Oh god, about 2.47 million unprotected pages.

It seems that Asos doesn't use SSL at all - unbelievable for such a large site.

Note. Asos customers do not have to worry - checkout pages are safe.

But one more thing: Asos is available in https and http versions.

And we learned it with a simple operator site:!

Note. Sometimes pages are indexed without https, but after clicking on a link, it redirects to the https version.

3. Search for duplicate content

Duplicates are bad. Here is a pair of Abercrombie & Fitch jeans on the Asos site with a standard description:

Standard descriptions of third-party brands are often duplicated on other sites. But I wonder how many times the text is found on asos.com.

Approximately 4,200 times.

Now I wonder if the text is unique to Asos. Check it out.

No, it is not unique. There are 15 other sites with the exact same text, i.e. duplicate content. Sometimes duplicates are present on pages with similar products. For example, similar products or the same product in packages with different quantities. Here is an example on the Asos site:

As you can see, except for the number, the pages are the same. But duplicates are found not only on e-commerce sites. If you have a blog, people can steal and publish your content without a proper link. Let's see if someone can steal and publish our list of SEO tips.

About 17 results.

Note. As you see, I excluded ahrefs.comfrom the results with the exception operator (-), and also deleted the word [pinterest], because on request we get a lot of results from the Pinterest site that are not related to our task. It was possible to exclude only pinterest.com( -pinterest.com), but it has many domains, so this does not help much. Removing the word [pinterest] turned out to be the best way to clean up the results.

Most pages probablycreated as a result of syndication. Still, it is worth checking that they link to you.

4. Search for unwanted files and pages on your site (which you could forget)

It is difficult to keep track of everything on a large site, so it is easy to forget about some old downloaded files: PDF, Word documents, PowerPoint presentations, text files, etc. The operator filetype:will help you find them.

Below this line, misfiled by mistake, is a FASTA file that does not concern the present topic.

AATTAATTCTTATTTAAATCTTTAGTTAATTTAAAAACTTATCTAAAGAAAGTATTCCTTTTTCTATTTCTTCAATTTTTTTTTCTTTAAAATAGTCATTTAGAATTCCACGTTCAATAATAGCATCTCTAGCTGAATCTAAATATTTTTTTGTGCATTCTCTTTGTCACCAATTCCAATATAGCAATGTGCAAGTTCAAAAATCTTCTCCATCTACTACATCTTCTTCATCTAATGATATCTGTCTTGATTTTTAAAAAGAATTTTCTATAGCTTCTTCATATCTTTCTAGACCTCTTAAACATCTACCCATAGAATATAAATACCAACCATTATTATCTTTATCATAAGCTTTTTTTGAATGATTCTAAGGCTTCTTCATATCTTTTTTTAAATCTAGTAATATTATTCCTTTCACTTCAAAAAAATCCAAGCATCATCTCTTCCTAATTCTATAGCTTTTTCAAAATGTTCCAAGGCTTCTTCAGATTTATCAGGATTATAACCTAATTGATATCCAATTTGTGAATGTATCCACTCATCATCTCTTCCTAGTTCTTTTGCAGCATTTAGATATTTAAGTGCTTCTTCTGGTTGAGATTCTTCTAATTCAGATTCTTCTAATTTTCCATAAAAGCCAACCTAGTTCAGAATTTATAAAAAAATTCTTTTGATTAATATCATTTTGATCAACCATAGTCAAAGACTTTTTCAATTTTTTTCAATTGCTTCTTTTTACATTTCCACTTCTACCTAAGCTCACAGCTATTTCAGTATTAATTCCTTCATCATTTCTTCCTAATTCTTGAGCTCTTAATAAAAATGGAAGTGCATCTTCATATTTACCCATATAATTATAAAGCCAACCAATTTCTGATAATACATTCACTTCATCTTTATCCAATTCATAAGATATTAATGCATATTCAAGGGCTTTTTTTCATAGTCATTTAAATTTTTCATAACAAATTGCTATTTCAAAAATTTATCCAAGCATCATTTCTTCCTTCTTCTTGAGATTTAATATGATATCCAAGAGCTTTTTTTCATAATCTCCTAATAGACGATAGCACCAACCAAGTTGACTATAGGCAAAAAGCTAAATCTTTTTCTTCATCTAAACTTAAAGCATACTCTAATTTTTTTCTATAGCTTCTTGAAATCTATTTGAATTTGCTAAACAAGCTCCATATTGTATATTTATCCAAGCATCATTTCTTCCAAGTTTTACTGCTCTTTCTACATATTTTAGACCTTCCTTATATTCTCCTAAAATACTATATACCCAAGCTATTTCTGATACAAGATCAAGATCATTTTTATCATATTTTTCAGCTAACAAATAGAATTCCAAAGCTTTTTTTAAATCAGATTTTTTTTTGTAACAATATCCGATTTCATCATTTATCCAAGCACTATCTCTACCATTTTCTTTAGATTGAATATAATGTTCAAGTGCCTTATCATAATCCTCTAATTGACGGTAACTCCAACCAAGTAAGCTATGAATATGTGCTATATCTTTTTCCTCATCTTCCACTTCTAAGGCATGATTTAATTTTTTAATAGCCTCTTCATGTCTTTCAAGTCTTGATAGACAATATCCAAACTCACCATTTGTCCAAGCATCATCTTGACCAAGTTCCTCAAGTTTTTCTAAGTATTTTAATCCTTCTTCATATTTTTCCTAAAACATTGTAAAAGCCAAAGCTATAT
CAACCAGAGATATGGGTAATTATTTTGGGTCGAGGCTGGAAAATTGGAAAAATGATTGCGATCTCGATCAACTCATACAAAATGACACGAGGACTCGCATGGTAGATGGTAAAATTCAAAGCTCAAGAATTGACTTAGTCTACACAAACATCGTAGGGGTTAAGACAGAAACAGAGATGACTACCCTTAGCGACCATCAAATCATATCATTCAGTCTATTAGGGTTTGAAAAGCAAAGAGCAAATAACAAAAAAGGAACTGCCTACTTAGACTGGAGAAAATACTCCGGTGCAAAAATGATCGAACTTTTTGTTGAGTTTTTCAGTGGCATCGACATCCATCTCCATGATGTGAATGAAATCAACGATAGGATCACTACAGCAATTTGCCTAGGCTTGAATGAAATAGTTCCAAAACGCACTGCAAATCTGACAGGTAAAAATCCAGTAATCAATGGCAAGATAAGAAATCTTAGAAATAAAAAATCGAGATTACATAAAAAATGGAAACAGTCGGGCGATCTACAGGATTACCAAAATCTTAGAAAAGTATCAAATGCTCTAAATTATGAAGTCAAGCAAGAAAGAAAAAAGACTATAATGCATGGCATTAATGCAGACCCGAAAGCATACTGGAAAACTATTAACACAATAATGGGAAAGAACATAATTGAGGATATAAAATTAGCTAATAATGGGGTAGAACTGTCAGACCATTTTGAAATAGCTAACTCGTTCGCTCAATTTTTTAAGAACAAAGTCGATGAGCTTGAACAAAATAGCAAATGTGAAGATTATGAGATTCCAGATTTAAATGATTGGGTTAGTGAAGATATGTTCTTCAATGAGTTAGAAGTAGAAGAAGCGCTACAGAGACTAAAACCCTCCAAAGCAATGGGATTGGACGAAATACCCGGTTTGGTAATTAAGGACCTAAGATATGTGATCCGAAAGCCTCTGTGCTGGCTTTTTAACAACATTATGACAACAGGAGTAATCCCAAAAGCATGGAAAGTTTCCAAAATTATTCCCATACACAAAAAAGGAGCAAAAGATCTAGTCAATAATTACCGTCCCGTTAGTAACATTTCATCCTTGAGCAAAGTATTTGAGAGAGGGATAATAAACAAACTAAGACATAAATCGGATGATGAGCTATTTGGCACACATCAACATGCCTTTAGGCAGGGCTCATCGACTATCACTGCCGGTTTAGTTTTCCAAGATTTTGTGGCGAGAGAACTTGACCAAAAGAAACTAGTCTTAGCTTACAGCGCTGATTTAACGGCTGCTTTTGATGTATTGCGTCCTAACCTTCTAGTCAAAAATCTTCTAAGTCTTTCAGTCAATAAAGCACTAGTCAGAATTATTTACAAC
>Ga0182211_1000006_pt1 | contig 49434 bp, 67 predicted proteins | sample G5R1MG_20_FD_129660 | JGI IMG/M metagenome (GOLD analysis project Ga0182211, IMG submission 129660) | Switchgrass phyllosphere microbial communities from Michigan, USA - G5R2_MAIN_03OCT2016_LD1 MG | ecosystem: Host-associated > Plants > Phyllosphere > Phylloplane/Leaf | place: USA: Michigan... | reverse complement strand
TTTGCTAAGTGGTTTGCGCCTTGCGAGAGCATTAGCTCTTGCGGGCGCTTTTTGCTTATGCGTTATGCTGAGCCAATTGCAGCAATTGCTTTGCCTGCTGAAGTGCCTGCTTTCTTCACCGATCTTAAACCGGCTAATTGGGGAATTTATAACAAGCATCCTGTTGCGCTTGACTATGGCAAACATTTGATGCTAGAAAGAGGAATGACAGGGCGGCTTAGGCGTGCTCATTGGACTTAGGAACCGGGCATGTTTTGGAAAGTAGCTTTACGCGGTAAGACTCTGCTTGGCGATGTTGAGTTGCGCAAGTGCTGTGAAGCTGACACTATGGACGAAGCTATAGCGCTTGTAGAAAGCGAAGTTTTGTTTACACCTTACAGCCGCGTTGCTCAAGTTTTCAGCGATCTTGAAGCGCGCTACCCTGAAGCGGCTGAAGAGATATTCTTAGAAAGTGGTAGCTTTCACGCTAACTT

Note. Remember that the operator has similar functionality ext:.

Here is one find:

Never seen this article before, and you? By combining several operators, you can simultaneously display the results for different file types.

Note. This operator also supports .asp, .php, .html, etc.

It is important to remove or de-index them so that they do not come across to people.

5. Search for guest publishing opportunities.

The possibility of publishing on other sites ... there are many ways to find such resources:

But you already knew about this method, right !? ;)

Note. This method finds pages with the suggestion to write an article. These pages create many sites that are looking for authors.

So apply a more creative approach. First: do not limit yourself to one phrase. You can also use such search queries:

  • [become a contributor]
  • [contribute to]
  • [write for me] (yes, there are some bloggers who invite authors too!)
  • [guest post guidelines]
  • inurl:guest-post
  • inurl:guest-contributor-guidelines
  • and etc.

Many people forget one cool tip: you can search everything at once.

Note. This time I use the operator (“|”) instead of AND, it does the same.

You can even search for these phrases in view of the subject.

Need a specific country? Just add an operator site:.tld .

Here is another method: if you know a particular blogger in your niche, try this method:

So there are all the sites where this author was published.

Note. Do not forget to exclude his site from the issue to keep the results clean!

Finally, if you are wondering if a particular site accepts articles from third-party authors, try this:

Note. Many other phrases can be added to the list.

6. Search for pages with lists of resources.

Such pages collect lists of resources on a particular topic.

All this - links to third-party resources. Ironically, given the theme of this particular page - many links do not work there.

So if you have a cool resource, you can find the appropriate "resource" pages and submit an application to add your link there.

Here is one way to find them:

But it can get a lot of trash back. Narrowing the search: Narrowing

even more:

Note. It allintitle:guarantees that the title tag contains the words [fitness] and [resources], as well as a number from 5 to 15.

Operator note # .. #

I know what you're thinking: why not use the operator instead of this long sequence of numbers #..#. Good idea, let's try:

Strange, yes? The fact is that this operator does not fit well with most other operators. And in general it does not always work. Therefore, I recommend using a sequence of numbers with the OR operator or a vertical bar (“|”). This is a little time consuming procedure, but it works.